A Global Warming Believer in Bush Cabinet
Thursday, June 1, 2006; 3:39 PM
WASHINGTON -- Henry Paulson may find the tightrope he'll be walking as President Bush's Treasury secretary will span a wider gulf than in his current twin jobs as chairman of Goldman Sachs and The Nature Conservancy.
Both the Wall Street powerhouse and the world's richest environmental group look at global warming as a dire threat requiring government-mandated reductions in carbon dioxide and other gases that trap heat in the atmosphere like a greenhouse.
In fact, the president has rejected the Kyoto international global warming treaty that was negotiated during the Clinton administration. And that's the rub for staunch supporters of Bush's environmental policies.
"You do not want someone serving as a Cabinet officer who has a habit of indulging his environmental hobby at the expense of his financial responsibilities," said Tom Borelli of the Free Enterprise Action Fund, a mutual fund set up partly to debunk climate science that accepts the idea of global warming.
Steve McCormick, president of The Nature Conservancy, said Paulson won't shy from sharing his views on global warming in Bush's Cabinet.
"He is unhesitant in expressing his opinion when he thinks it's the right thing to do," McCormick said. "I'm sure that if there's an opportunity for Hank to provide his point of view on this issue, he will take advantage of it."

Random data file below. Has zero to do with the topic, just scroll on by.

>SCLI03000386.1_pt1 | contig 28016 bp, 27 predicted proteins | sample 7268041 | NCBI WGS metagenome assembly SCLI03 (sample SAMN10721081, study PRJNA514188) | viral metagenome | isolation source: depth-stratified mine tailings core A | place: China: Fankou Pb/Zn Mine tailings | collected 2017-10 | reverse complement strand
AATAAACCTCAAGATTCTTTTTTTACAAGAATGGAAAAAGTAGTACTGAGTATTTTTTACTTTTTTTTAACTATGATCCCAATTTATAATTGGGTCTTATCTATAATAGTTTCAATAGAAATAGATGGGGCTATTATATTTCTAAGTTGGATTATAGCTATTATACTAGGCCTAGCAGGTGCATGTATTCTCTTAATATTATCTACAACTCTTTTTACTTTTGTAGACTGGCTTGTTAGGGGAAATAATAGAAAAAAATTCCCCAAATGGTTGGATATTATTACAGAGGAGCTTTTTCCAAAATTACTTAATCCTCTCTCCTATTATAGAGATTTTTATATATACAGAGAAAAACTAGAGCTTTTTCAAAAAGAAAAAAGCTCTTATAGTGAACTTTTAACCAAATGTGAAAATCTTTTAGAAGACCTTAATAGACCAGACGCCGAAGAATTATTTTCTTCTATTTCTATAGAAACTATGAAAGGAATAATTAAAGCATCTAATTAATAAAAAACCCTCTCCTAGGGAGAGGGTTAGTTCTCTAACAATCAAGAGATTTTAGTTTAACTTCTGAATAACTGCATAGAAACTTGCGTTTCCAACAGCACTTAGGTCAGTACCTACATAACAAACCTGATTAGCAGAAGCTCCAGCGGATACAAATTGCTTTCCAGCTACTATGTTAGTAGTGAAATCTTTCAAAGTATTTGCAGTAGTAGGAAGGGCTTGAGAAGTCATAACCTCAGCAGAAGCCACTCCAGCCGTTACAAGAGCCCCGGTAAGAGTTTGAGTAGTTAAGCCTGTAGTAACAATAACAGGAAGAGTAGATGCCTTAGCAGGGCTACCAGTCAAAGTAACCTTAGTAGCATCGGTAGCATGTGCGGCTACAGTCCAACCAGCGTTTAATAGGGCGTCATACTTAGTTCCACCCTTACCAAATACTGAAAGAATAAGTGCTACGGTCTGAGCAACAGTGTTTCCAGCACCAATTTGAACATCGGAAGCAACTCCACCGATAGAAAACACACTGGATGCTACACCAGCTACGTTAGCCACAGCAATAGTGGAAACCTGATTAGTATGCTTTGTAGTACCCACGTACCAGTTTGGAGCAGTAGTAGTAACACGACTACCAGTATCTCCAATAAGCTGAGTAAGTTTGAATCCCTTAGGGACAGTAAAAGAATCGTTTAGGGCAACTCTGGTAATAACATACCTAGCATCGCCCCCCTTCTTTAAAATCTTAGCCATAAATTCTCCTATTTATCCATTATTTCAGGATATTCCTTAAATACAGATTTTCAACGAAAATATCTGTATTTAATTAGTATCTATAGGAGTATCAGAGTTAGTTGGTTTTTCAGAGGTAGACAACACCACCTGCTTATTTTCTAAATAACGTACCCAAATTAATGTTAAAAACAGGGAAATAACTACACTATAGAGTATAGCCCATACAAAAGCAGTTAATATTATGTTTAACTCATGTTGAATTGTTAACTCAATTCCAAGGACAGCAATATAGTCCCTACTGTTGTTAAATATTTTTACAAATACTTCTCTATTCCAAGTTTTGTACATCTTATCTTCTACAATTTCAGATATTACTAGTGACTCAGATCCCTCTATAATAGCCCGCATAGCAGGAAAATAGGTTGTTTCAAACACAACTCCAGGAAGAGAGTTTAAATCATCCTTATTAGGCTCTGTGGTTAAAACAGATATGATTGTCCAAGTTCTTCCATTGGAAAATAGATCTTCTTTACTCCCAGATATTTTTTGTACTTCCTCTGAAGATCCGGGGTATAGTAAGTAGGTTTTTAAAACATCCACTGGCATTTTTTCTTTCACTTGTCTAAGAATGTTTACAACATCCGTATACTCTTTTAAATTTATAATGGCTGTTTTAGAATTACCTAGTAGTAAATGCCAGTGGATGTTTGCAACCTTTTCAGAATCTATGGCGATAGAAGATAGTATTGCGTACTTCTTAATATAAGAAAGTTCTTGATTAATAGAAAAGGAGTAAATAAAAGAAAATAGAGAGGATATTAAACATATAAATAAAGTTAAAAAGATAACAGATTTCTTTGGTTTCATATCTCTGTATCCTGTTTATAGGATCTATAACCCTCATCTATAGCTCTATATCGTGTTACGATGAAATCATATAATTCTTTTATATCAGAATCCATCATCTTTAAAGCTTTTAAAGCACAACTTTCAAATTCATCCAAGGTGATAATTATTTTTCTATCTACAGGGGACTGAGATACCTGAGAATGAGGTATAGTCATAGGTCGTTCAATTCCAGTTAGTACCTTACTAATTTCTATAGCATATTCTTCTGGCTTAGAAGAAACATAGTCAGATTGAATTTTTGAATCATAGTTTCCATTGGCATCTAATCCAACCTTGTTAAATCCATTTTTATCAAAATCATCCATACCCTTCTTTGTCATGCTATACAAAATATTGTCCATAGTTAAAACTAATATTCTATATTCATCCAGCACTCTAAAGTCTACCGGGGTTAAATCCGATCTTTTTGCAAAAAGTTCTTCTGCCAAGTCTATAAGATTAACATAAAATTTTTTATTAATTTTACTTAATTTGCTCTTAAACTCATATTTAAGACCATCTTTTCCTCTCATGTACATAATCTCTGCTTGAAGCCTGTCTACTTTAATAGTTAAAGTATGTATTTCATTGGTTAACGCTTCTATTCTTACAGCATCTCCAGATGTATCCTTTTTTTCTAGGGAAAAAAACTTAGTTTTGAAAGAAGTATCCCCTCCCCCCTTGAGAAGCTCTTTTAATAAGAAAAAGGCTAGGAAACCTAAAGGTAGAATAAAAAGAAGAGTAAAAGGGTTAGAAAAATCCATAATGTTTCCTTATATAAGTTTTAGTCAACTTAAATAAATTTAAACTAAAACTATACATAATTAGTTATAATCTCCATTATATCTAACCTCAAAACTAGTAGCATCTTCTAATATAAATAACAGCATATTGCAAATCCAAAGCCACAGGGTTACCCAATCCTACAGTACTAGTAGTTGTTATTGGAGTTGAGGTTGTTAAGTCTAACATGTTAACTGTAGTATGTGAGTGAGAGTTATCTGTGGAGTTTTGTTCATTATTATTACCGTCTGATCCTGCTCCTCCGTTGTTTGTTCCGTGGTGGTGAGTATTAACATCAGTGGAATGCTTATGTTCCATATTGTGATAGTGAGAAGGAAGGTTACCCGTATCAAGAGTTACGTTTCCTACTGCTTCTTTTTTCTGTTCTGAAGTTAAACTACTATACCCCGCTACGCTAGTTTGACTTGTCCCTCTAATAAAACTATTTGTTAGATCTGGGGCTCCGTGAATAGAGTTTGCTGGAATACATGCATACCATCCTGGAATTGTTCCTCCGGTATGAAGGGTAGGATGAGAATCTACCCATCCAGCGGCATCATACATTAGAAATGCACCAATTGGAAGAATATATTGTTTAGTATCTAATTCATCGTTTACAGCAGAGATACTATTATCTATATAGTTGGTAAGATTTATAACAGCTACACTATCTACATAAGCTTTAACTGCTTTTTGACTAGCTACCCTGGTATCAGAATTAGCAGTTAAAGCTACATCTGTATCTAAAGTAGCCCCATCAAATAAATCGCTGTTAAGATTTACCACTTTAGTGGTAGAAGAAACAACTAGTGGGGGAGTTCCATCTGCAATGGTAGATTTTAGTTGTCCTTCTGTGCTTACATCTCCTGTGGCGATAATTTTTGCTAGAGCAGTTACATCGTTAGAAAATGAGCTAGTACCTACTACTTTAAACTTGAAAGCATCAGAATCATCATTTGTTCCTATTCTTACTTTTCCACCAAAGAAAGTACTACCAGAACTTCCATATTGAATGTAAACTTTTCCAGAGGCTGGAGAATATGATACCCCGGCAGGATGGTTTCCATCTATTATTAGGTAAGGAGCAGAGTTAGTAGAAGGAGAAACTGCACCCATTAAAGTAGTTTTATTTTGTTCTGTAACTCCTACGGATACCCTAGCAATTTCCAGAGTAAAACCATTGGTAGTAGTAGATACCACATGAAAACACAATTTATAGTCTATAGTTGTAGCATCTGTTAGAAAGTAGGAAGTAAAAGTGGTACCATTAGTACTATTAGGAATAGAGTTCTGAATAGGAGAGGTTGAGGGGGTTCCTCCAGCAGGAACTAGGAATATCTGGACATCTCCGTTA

Paulson, nominated Tuesday by Bush to succeed John Snow at Treasury, took an early interest in nature. He was raised as a Christian Scientist on an Illinois farm, where he still keeps five acres and has let raccoons have the run of the house. Before college he wanted to become a forest or park ranger. Instead he opted for a business career, getting an MBA from Harvard.
He and his wife, Wendy, are both skilled birders. At their house in Illinois, they've raised birds, dogs, cats, raccoons, flying squirrels, lizards, snakes, mice, turtles, frogs and a tarantula.
"Environment is my passion," Paulson told Charlie Rose in a PBS interview in 2004.
At Goldman Sachs, he arranged for a handler with a leather glove to bring in captive-bred birds of prey to show off each year. The handler would come from The Peregrine Fund, another conservation group on which he serves on the board.
In New York, he often stops in Central Park, close to where the couple lives, to go bird-watching while on his way to work. Wendy Paulson volunteers as an environmental education teacher at public schools in Harlem. She also is board chairman of Rare, an international environmental nonprofit group.